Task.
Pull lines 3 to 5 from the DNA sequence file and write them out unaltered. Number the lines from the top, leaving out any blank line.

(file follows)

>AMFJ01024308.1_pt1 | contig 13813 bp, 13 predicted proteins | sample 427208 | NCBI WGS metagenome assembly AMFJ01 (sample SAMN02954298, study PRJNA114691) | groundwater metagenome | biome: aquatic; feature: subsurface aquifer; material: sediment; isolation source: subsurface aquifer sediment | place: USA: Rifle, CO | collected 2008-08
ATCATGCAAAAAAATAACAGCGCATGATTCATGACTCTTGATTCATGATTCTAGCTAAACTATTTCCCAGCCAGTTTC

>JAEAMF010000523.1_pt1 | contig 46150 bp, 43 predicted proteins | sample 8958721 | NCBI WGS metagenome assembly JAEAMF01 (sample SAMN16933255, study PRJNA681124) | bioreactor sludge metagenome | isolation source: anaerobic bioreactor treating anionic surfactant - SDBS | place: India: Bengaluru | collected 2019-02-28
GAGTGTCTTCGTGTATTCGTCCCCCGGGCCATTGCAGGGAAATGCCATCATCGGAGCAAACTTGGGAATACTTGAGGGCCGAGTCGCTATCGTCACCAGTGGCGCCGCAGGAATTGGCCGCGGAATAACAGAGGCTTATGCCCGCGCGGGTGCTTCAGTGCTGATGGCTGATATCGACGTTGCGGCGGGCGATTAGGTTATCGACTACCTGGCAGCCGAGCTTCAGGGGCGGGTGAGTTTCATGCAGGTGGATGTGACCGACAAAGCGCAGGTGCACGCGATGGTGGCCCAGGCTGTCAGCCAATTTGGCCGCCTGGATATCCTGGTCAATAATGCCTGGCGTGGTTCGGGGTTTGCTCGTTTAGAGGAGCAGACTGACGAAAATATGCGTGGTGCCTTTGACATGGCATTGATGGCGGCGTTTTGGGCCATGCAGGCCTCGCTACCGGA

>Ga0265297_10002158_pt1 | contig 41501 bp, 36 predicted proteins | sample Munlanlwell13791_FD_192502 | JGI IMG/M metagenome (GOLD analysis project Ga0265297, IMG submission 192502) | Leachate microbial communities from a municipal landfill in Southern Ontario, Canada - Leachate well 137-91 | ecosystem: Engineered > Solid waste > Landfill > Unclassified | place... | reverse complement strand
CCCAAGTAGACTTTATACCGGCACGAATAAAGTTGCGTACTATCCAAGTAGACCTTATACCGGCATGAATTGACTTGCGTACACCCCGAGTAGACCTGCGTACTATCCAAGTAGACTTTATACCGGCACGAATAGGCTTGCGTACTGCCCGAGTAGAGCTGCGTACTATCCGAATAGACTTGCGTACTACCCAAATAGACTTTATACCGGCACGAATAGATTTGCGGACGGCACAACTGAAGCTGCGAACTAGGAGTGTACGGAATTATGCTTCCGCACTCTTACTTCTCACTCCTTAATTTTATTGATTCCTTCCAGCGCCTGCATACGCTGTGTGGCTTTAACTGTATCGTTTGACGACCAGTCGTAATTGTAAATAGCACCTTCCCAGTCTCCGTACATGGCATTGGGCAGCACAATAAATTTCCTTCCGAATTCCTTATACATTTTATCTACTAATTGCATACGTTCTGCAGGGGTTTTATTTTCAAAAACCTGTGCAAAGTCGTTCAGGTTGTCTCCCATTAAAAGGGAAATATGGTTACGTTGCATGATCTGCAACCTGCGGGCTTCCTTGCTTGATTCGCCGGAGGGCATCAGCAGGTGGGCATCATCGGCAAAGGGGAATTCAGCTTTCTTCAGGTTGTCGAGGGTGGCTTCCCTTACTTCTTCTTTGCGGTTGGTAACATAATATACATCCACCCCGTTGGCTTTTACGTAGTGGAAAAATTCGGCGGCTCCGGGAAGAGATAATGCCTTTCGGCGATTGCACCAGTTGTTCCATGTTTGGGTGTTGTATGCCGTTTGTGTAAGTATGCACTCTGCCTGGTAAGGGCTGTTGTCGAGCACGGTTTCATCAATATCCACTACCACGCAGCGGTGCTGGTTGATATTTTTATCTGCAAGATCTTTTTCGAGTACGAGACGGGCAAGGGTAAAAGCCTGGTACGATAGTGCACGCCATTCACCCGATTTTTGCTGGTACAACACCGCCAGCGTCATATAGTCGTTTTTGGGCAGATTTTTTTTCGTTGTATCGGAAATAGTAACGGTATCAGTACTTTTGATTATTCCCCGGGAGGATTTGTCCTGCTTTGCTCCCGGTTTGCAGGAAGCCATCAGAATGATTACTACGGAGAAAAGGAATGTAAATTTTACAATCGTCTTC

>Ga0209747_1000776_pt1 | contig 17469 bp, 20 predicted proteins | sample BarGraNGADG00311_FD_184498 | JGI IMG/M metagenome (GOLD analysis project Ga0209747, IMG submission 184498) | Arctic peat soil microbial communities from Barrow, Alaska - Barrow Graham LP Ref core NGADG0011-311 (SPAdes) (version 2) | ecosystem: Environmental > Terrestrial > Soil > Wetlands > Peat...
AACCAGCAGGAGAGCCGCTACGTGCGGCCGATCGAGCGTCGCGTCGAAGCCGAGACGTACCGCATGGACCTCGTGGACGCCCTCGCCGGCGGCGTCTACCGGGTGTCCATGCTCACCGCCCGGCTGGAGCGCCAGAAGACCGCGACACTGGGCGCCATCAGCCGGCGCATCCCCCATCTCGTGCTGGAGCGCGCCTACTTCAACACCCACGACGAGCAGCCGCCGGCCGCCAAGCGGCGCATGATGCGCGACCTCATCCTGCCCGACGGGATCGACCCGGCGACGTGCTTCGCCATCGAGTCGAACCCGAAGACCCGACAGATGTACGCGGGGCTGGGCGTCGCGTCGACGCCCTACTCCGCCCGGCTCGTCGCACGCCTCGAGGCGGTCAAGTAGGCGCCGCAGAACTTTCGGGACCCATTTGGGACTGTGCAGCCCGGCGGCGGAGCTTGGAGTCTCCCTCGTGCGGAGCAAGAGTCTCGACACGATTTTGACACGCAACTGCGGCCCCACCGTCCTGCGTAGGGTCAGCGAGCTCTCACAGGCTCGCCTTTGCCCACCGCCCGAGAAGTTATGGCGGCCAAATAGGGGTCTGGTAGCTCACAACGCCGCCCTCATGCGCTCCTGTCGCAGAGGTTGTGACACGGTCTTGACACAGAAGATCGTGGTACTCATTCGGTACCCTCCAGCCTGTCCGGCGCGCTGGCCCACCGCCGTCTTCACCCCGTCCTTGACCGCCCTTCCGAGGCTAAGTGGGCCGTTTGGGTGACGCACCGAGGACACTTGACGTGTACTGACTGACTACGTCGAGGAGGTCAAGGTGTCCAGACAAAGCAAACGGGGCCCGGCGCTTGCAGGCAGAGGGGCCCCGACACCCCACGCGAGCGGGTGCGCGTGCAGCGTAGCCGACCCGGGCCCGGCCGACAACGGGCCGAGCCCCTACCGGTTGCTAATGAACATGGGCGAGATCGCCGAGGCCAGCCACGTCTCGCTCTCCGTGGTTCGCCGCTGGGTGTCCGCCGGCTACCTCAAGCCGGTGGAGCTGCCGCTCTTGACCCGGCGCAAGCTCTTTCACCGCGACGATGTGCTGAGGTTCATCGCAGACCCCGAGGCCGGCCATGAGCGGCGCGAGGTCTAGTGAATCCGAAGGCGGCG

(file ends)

>JAEAMF010000523.1_pt1 | contig 46150 bp, 43 predicted proteins | sample 8958721 | NCBI WGS metagenome assembly JAEAMF01 (sample SAMN16933255, study PRJNA681124) | bioreactor sludge metagenome | isolation source: anaerobic bioreactor treating anionic surfactant - SDBS | place: India: Bengaluru | collected 2019-02-28
GAGTGTCTTCGTGTATTCGTCCCCCGGGCCATTGCAGGGAAATGCCATCATCGGAGCAAACTTGGGAATACTTGAGGGCCGAGTCGCTATCGTCACCAGTGGCGCCGCAGGAATTGGCCGCGGAATAACAGAGGCTTATGCCCGCGCGGGTGCTTCAGTGCTGATGGCTGATATCGACGTTGCGGCGGGCGATTAGGTTATCGACTACCTGGCAGCCGAGCTTCAGGGGCGGGTGAGTTTCATGCAGGTGGATGTGACCGACAAAGCGCAGGTGCACGCGATGGTGGCCCAGGCTGTCAGCCAATTTGGCCGCCTGGATATCCTGGTCAATAATGCCTGGCGTGGTTCGGGGTTTGCTCGTTTAGAGGAGCAGACTGACGAAAATATGCGTGGTGCCTTTGACATGGCATTGATGGCGGCGTTTTGGGCCATGCAGGCCTCGCTACCGGA

>Ga0265297_10002158_pt1 | contig 41501 bp, 36 predicted proteins | sample Munlanlwell13791_FD_192502 | JGI IMG/M metagenome (GOLD analysis project Ga0265297, IMG submission 192502) | Leachate microbial communities from a municipal landfill in Southern Ontario, Canada - Leachate well 137-91 | ecosystem: Engineered > Solid waste > Landfill > Unclassified | place... | reverse complement strand